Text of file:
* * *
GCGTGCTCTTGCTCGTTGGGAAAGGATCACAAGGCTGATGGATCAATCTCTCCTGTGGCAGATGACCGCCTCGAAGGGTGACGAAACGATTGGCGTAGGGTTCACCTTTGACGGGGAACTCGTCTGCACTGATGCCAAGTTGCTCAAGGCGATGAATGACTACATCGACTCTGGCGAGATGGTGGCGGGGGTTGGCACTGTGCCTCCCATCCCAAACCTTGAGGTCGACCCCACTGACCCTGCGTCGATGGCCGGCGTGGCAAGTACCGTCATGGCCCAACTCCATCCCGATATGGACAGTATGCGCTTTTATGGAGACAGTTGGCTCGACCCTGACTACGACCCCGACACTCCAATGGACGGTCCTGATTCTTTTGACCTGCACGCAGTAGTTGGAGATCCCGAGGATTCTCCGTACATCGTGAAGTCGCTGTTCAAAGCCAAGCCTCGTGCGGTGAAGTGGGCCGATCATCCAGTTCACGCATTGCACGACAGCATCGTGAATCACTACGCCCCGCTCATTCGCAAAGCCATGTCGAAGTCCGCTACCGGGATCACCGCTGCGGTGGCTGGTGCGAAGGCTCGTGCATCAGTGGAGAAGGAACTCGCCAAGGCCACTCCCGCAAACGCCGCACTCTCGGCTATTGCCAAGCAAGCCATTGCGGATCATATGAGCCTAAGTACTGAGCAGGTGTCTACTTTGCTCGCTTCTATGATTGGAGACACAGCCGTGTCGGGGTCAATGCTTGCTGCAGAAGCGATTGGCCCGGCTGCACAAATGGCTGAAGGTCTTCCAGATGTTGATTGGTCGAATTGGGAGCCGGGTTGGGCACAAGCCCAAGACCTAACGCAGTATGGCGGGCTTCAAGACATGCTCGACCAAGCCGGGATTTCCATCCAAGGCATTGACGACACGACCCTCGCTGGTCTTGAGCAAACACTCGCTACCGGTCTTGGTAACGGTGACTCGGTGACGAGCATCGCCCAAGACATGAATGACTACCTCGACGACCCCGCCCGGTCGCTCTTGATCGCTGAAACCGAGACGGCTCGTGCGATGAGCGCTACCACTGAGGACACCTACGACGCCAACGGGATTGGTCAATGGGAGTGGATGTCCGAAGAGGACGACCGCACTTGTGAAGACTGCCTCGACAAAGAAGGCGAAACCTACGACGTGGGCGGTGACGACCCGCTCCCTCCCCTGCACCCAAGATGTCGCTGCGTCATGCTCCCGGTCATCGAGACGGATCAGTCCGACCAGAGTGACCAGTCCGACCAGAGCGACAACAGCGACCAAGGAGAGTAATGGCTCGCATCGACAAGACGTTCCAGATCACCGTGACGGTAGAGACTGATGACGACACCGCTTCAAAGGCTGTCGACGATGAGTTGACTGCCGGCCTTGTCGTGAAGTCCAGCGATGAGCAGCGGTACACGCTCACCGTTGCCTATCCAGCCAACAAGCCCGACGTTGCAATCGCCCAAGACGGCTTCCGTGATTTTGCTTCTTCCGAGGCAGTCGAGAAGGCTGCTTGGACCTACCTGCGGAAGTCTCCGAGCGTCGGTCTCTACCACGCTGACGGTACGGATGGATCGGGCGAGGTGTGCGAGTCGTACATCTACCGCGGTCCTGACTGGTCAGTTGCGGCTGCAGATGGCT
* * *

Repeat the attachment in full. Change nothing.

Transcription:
GCGTGCTCTTGCTCGTTGGGAAAGGATCACAAGGCTGATGGATCAATCTCTCCTGTGGCAGATGACCGCCTCGAAGGGTGACGAAACGATTGGCGTAGGGTTCACCTTTGACGGGGAACTCGTCTGCACTGATGCCAAGTTGCTCAAGGCGATGAATGACTACATCGACTCTGGCGAGATGGTGGCGGGGGTTGGCACTGTGCCTCCCATCCCAAACCTTGAGGTCGACCCCACTGACCCTGCGTCGATGGCCGGCGTGGCAAGTACCGTCATGGCCCAACTCCATCCCGATATGGACAGTATGCGCTTTTATGGAGACAGTTGGCTCGACCCTGACTACGACCCCGACACTCCAATGGACGGTCCTGATTCTTTTGACCTGCACGCAGTAGTTGGAGATCCCGAGGATTCTCCGTACATCGTGAAGTCGCTGTTCAAAGCCAAGCCTCGTGCGGTGAAGTGGGCCGATCATCCAGTTCACGCATTGCACGACAGCATCGTGAATCACTACGCCCCGCTCATTCGCAAAGCCATGTCGAAGTCCGCTACCGGGATCACCGCTGCGGTGGCTGGTGCGAAGGCTCGTGCATCAGTGGAGAAGGAACTCGCCAAGGCCACTCCCGCAAACGCCGCACTCTCGGCTATTGCCAAGCAAGCCATTGCGGATCATATGAGCCTAAGTACTGAGCAGGTGTCTACTTTGCTCGCTTCTATGATTGGAGACACAGCCGTGTCGGGGTCAATGCTTGCTGCAGAAGCGATTGGCCCGGCTGCACAAATGGCTGAAGGTCTTCCAGATGTTGATTGGTCGAATTGGGAGCCGGGTTGGGCACAAGCCCAAGACCTAACGCAGTATGGCGGGCTTCAAGACATGCTCGACCAAGCCGGGATTTCCATCCAAGGCATTGACGACACGACCCTCGCTGGTCTTGAGCAAACACTCGCTACCGGTCTTGGTAACGGTGACTCGGTGACGAGCATCGCCCAAGACATGAATGACTACCTCGACGACCCCGCCCGGTCGCTCTTGATCGCTGAAACCGAGACGGCTCGTGCGATGAGCGCTACCACTGAGGACACCTACGACGCCAACGGGATTGGTCAATGGGAGTGGATGTCCGAAGAGGACGACCGCACTTGTGAAGACTGCCTCGACAAAGAAGGCGAAACCTACGACGTGGGCGGTGACGACCCGCTCCCTCCCCTGCACCCAAGATGTCGCTGCGTCATGCTCCCGGTCATCGAGACGGATCAGTCCGACCAGAGTGACCAGTCCGACCAGAGCGACAACAGCGACCAAGGAGAGTAATGGCTCGCATCGACAAGACGTTCCAGATCACCGTGACGGTAGAGACTGATGACGACACCGCTTCAAAGGCTGTCGACGATGAGTTGACTGCCGGCCTTGTCGTGAAGTCCAGCGATGAGCAGCGGTACACGCTCACCGTTGCCTATCCAGCCAACAAGCCCGACGTTGCAATCGCCCAAGACGGCTTCCGTGATTTTGCTTCTTCCGAGGCAGTCGAGAAGGCTGCTTGGACCTACCTGCGGAAGTCTCCGAGCGTCGGTCTCTACCACGCTGACGGTACGGATGGATCGGGCGAGGTGTGCGAGTCGTACATCTACCGCGGTCCTGACTGGTCAGTTGCGGCTGCAGATGGCT